Surface photochemistry: benzophenone as a probe for the study of silica and reversed-phase silica surfaces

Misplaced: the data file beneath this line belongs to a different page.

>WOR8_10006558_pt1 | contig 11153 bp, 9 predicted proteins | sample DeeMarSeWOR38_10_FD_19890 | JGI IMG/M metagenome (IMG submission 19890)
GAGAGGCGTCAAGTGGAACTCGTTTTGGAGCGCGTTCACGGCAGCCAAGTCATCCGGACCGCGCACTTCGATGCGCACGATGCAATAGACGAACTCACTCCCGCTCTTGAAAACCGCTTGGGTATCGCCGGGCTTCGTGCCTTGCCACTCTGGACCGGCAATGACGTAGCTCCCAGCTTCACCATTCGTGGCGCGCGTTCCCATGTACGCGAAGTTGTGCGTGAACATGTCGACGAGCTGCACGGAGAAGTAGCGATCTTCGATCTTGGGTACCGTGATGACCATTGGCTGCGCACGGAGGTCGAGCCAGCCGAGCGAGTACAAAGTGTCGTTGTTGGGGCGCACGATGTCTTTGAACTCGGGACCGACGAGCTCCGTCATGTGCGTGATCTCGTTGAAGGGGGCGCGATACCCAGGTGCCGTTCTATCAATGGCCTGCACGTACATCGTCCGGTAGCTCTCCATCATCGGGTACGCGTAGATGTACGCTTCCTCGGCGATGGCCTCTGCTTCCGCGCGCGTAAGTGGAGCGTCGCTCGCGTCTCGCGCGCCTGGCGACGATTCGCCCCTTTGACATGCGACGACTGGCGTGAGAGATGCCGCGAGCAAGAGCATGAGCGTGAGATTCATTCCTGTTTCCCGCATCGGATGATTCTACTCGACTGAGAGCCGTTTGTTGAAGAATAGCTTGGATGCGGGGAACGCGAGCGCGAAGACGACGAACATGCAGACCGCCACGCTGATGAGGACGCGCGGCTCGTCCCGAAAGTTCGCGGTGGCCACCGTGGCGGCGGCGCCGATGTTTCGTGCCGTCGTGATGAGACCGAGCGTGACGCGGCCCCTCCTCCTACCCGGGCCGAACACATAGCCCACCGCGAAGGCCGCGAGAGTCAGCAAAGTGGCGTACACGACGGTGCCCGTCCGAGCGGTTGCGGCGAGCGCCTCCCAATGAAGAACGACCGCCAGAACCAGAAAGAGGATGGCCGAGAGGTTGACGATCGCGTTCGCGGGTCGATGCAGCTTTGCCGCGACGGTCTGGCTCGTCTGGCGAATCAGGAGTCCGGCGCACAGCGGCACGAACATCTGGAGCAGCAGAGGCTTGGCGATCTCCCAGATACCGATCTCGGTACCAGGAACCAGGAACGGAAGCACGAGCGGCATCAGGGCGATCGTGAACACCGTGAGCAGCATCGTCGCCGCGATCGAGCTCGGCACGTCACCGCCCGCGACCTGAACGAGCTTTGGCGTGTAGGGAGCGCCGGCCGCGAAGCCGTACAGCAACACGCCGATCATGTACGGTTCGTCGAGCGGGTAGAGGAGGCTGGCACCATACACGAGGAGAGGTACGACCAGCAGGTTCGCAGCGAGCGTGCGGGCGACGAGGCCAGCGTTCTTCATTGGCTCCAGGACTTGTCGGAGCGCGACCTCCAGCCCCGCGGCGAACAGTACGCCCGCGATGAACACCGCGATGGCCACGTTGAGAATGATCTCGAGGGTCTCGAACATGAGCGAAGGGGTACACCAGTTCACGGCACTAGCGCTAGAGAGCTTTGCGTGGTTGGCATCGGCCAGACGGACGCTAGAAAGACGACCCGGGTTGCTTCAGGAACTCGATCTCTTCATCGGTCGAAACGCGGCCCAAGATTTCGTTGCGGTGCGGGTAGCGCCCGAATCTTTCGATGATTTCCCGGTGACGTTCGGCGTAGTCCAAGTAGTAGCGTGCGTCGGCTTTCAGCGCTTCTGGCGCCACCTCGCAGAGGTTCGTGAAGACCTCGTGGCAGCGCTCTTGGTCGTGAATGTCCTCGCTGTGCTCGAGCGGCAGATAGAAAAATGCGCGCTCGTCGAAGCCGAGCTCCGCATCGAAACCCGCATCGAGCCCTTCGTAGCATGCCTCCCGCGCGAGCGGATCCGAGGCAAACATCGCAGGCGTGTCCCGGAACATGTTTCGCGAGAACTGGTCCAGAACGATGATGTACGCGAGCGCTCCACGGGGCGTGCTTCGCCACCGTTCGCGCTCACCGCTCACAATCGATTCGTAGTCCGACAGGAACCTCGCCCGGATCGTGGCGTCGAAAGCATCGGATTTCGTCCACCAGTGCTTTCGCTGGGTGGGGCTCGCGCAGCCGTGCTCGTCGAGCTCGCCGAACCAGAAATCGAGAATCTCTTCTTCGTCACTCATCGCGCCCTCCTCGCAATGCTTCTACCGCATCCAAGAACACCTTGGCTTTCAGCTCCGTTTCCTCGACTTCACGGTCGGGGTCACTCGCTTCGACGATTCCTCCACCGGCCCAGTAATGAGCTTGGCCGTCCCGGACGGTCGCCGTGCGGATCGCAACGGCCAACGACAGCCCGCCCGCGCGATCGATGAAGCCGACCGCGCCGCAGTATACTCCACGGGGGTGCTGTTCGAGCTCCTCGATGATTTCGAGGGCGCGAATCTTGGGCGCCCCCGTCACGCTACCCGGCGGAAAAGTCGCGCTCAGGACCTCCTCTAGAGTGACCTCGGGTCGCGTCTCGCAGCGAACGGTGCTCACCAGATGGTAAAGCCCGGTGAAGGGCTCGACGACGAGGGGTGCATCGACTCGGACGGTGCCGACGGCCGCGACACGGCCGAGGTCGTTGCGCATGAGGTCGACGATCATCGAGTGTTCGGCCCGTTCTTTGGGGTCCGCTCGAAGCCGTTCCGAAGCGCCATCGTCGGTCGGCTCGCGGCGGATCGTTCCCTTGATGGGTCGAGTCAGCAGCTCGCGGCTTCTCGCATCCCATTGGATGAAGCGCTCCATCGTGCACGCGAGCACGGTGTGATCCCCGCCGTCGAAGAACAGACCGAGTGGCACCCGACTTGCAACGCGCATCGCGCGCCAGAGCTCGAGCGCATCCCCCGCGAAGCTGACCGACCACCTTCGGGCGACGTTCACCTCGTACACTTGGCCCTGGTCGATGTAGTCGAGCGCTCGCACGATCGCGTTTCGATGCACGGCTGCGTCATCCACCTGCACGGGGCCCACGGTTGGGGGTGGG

This work reports the use of benzophenone, a very well characterized probe, to study new hosts: two reversed-phase silicas. Laser-induced room temperature luminescence of argon purged solid powdered samples of benzophenone adsorbed onto the two different reversed-phase silicas, RP-18 and RP-8, revealed the existence of a low energy emission band in contrast with the benzophenone adsorbed on 60 Å pore silica, where only triplet benzophenone emits. This low energy emission band was identified as the fluorescence of the ketyl radical of benzophenone, which is formed as the result of a hydrogen atom abstraction reaction of the triplet excited benzophenone from the alkyl groups of the surface of the reversed silicas. Such emission does not exist for benzophenone adsorbed onto 60 Å pore silica. Room temperature phosphorescence was obtained in argon purged samples for all the surfaces under use. The decay times of the benzophenone emission vary greatly with the alkylation of the silica surface when compared with “normal” silica surface. A lifetime distributions analysis has shown that the shortest lifetimes for the benzophenone emission exist in the former case. Triplet–triplet absorption of benzophenone was detected in all cases and is the predominant absorption in the case of 60 Å pore silica, while benzophenone ketyl radical formation occurs in the case of the reversed silicas. Diffuse reflectance laser flash photolysis and gas chromatography-mass spectrometry techniques provided complementary information, the former about transient species and the latter regarding the final products formed after laser irradiation, both at 266 nm or 355 nm. Product analysis and identification show that the degradation photoproducts are dependent on the excitation wavelength, the photochemistry being much more rich and complex in the 266 nm excitation case, where an α-cleavage reaction occurs. A detailed mechanistic analysis is proposed.